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Net Present Value (NPV) and Cost of Capital

What it is: Net present value (NPV) is used to evaluate return from internal investments such as IT projects or external investments such as mergers.

Why you need to know it: NPV can help your IT department win internal investment dollars by showing the finance department that investing in a Web server, for example, will yield a high return.

By Jacqueline Emigh
(July 26, 1999) Understanding net present value (NPV) can increase an information technology managerıs chances of getting the OK from corporate finance for IT expenditures.

Basically, NPV represents the relationship between a projectıs expected cash flow and the cost of capital. ıIn simplest terms, cost of capital is what you have to pay or give up for the money you need for operating the business ı for buying new computers and other assets,ı explains Susan Koski-Grafer, a vice president at the Financial Executives Institute in Morristown, N.J.

Knowing how to calculate NPV and cost of capital can get you a leg up over other internal departments vying for the same funding dollars, says Alan J. Schneider, treasurer at Chicago-based Wm. Wrigley Co.

Evaluating Investments

NPV and cost of capital can help assess potential external investments, like stock purchases or corporate acquisitions. But organizations are also using these equations to evaluate investments in internal projects. Those projects can range from building a new manufacturing plant to replacing an aging mainframe with a Web-based system.

The cost of capital is generally measured as weighted average cost of capital (WACC). WACC is the cost of debt, such as interest on a loan, and the cost of equity investment, or rate of return. For internal investments, though, cost of debt typically doesnıt come into play.

One example of rate of return is the interest on a bank savings account. If your bankıs annual interest rate is 4%, your rate of return on the money youıve invested is also 4%.

In many organizations today, a project must meet a ıhurdle,ı or minimum requirement for rate of return, before it can be considered for internal funding. The hurdle is used to help calculate NPV. If the project meets the organizationıs hurdle, NPV will be a positive number. Conversely, if the project hasnıt met the hurdle, NPV will be a negative number.

The higher the rate of return, the greater the chances the project will obtain the stamp of approval.

Letıs say that an organizationıs hurdle is 12%, for example. If a proposal submitted by IT yields a 16% rate of return, while a competing departmentıs proposal brings a 14% rate of return, the IT department will get the edge thanks to its higher NPV.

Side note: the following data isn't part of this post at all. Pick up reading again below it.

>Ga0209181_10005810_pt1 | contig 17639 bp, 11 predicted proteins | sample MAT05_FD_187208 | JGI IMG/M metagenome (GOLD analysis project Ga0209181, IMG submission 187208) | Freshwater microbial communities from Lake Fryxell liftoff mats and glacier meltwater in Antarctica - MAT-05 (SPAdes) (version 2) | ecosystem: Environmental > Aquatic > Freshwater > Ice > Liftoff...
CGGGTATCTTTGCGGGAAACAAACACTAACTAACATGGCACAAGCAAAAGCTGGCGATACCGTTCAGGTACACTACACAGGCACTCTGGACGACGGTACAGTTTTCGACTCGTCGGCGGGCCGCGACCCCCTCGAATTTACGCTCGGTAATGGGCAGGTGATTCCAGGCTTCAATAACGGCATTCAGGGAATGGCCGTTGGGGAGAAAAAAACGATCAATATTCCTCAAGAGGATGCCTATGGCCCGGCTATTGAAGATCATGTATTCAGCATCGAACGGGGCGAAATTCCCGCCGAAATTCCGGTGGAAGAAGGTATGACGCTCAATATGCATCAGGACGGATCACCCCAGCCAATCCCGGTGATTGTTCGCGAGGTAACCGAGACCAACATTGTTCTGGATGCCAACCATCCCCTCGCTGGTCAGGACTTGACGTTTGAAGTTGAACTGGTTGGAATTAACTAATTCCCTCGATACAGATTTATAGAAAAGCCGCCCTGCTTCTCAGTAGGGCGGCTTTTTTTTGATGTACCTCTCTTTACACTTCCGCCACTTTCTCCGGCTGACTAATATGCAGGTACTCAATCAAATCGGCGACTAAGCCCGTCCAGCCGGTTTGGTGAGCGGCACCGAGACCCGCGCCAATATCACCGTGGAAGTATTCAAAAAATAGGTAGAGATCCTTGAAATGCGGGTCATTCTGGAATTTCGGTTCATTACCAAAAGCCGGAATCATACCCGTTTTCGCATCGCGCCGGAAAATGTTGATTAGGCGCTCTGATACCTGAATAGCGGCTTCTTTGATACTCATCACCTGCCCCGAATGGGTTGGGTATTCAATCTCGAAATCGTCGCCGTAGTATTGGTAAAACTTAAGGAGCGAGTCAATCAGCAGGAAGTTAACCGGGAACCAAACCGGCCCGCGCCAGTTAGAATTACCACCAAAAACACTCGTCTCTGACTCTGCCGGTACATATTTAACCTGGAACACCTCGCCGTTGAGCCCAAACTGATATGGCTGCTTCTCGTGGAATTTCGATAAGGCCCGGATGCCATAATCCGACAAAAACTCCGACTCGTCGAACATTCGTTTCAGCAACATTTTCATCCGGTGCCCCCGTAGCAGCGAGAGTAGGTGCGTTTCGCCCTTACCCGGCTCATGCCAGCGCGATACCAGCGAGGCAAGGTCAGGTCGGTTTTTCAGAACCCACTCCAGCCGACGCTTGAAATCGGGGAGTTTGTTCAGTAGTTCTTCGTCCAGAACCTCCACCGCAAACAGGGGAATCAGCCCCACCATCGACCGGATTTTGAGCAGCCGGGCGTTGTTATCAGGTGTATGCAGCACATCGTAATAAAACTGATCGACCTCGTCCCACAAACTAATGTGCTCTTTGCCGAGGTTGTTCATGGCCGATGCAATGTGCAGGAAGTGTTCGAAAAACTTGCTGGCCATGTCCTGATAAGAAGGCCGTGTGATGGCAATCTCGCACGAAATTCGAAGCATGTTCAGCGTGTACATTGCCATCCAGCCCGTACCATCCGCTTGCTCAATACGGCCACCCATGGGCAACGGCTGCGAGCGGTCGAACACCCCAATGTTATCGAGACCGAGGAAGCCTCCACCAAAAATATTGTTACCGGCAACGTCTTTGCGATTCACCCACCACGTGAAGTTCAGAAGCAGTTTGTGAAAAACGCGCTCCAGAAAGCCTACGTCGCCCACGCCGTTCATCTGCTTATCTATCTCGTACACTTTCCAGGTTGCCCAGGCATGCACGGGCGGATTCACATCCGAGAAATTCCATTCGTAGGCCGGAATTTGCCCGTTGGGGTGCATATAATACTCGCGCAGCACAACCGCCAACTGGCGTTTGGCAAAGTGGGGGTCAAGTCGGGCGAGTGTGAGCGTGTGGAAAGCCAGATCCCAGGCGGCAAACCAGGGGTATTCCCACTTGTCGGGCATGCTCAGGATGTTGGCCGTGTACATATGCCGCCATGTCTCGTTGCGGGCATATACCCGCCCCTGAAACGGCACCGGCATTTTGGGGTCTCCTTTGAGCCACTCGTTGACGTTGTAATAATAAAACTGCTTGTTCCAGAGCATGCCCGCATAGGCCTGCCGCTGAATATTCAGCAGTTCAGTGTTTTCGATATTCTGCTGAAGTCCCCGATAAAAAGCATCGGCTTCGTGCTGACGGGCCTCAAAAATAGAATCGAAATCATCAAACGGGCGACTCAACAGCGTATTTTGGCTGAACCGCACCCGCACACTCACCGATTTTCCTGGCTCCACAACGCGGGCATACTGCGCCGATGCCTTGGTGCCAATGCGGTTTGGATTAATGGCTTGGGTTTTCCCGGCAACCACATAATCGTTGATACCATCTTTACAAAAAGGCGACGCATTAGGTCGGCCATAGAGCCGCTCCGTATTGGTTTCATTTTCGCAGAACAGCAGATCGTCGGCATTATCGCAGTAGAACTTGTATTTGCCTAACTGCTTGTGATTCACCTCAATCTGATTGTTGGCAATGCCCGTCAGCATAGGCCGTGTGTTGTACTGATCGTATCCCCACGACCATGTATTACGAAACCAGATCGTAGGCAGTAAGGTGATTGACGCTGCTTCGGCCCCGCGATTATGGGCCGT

There are other factors to consider as well. IT projects deliver intangible benefits that canıt be quantified using mathematical equations like NPV, such as better information access, workflow and customer satisfaction.

Intangible Benefits

Haim Mendelson, James Irvin Miller Professor of Information Systems at Stanford University in Stanford, Calif., recommends talking about intangible benefits as well as quantifiable NPV results in proposals to the finance department. ıSome of the most convincing arguments are that the project will bring strategic benefits or a business restructuring,ı he says.

Organizations vary, too, in terms of who calculates NPV and cost of capital. At Bentley College in Waltham, Mass., for instance, the finance department does that job. ıBut I certainly get a lot of input from my IT people,ı says Joanne Yestramski, the college's vice president of business and finance. Bentley has used these calculations to make computer lease-or-buy decisions, as well as to predict return on investment from network upgrades to a new, $20 million building called the Smith Technology Center thatıs slated to open in the fall of 2000.

IT and Finance

Even at organizations in which the finance department does all the math, itıs important for IT managers to comprehend NPV and cost of capital.

ıThereıs going to be a discussion anyway, and you will have to justify the project. IT managers are in a much better position if they know a project has already passed the hurdle based on its quantifiable benefits,ı Mendelson says.

ıPartnering between IT and finance is critical,ı according to Ron Brezinski, principal at Wilmette, Ill.-based Transformation Associates. ıFinance can help IT to either look good or look bad. By speaking the same language as finance, IT managers show that theyıre playing on the same team, instead of sitting on the sidelines as outsiders.


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